Sunday, August 13, 2017

Thames (NZ): 150 Years Ago - Miner's Rights

Have you got your Miner's Right? Well, 150 years ago you paid one pound for a Miner's Right that legally allowed you to mine a chosen section of land. On behalf of the Government, James Mackay (Gold Commissioner) had negotiated with local Maori to allow prospectors to mine certain blocks of land in the Kauaeranga area.

"Each miner's right allowed one man to claim an area 50 feet by 300 feet and claims were usually marked by the number of mens claims it represented."  (Goldrush to the Thames New Zealand 1867 to 1869" by Kae Lewis)

Men would usually join together to enlarge their claim land size, and hopefully increase the chance of success. The claim area would then be referred to by the number involved - for instance 'five men's ground'.

The New Zealand Herald 9th August 1867 reported that there were about 75 men on the field and that several had already taken out a 'right'.

One hundred and fifty years ago on 15 August 1867, James Rogers (MR 48), Charles Snowden (MR 49), Henry Sanders (MR 50), and Alfred Newdick (MR 51) were all issued with their Miner's Right. They were to be in force until 14th August 1868. (Copies from Miner's Rights Butt Book at Auckland Archives below)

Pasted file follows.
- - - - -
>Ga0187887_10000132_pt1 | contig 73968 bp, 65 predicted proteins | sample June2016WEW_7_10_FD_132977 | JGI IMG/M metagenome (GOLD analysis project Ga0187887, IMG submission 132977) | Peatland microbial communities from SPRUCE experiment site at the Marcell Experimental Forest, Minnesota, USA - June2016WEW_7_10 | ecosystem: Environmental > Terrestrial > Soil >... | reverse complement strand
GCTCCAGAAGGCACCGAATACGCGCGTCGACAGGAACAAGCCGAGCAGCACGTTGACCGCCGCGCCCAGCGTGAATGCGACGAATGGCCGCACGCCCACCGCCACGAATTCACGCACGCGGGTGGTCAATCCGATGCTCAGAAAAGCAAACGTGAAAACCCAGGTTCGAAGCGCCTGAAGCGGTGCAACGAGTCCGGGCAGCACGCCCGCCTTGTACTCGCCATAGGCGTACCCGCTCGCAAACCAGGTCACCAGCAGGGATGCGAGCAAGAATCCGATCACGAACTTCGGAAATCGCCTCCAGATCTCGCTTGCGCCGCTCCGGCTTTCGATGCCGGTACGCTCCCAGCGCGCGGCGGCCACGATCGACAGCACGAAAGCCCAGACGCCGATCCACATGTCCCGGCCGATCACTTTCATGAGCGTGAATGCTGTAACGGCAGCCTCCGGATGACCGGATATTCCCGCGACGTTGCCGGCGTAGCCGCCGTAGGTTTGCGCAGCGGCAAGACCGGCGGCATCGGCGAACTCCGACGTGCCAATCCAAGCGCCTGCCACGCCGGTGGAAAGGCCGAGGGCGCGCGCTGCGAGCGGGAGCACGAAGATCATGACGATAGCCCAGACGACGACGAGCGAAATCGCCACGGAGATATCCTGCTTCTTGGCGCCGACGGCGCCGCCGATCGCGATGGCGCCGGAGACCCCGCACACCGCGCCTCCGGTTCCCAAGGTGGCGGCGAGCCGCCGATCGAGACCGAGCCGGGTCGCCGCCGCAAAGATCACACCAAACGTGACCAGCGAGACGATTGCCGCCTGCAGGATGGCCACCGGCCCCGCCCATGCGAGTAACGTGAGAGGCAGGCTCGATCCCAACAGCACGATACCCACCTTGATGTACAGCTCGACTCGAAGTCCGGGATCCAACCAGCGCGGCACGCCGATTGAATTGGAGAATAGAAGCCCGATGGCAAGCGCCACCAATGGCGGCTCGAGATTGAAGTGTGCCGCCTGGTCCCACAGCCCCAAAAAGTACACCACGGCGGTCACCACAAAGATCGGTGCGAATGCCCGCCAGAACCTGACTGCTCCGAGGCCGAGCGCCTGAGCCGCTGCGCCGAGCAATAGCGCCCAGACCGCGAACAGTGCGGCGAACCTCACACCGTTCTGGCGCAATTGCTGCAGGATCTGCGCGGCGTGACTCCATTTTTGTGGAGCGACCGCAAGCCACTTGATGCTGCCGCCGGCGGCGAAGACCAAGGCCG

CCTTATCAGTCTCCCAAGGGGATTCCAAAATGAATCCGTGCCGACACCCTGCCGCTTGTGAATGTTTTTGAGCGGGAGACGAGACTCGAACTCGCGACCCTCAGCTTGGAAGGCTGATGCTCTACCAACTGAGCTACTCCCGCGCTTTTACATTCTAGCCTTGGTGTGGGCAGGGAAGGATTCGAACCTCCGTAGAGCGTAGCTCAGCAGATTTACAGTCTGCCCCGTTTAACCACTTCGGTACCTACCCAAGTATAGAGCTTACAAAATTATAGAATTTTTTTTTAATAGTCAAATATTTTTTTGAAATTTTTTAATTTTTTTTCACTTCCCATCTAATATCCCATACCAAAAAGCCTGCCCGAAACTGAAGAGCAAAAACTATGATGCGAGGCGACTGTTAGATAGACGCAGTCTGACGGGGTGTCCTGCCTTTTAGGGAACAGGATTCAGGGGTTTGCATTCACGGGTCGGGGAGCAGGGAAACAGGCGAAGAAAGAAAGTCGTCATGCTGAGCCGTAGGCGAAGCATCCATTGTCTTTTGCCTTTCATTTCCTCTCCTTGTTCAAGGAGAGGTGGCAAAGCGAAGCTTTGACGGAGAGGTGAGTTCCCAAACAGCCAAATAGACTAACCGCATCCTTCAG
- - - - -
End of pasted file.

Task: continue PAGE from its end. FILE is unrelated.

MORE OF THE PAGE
The Goldminer's Database

Kae Lewis' 'The Goldminer's Database' contains an index of the names of over 50,000 goldminers from the goldrushes of New Zealand spanning the years 1861 to 1872.

Maybe you don't know whether your ancestor tried their hand at mining on the Thames; well it would be worth checking! The old saying goes, that most settlers diverted to the field to try their hand at the Thames, before heading to other parts of New Zealand.

  • Just enter a surname in Kae's database and see if you recognise anyone.
  • Click on the Goldminer's Database link.
  • Enter the family details - wild card options are available and handy if there is variant name spelling. (photo right)

Search results will appear. In the case of James Rogers who had Miner's Right 48, the information is shown below.
As you can see it matches the information on the Butt book and what would be recorded in the main register.

In those first few years after the goldfield opened, land to mine was at a premium. You paid one pound for the right to mine your plot of land, which you would be obliged to peg out and work, otherwise forfeit the claim. Kae Kewis has full details on the Miner's Rights and their conditions.
Cambria Mine Workers
 The system has in principle continued for decades. My father had a miner's right in the 1960s, and was always following an amazing reef - always hopeful of discovering the next big find! Weekend prospectors have roamed the hills since the goldfield first opened 1st August 1867.
ABOVE: Snip from Miner's Rights Book 1964-65.
BELOW: Snip of the Register's Front page and reference details
These Registers are available to view at Auckland Archives, and the availability of records can be checked by searching at the Archives New Zealand website. There is a wealth of mining related material. Suggested search words: Surnames of your relative; "Thames Mining"; "Miners Rights Thames"; and the Name of Mine or Claim you are researching.
Miner's Right for George Clark
Source: 1927 Diamond Jubilee by F Weston

Suggested Reading:
The History of Gold Mining on the River Thames
by A M Isdale BA.
Goldrush to the Thames New Zealand 1867 to 1869 by K Lewis D.Ph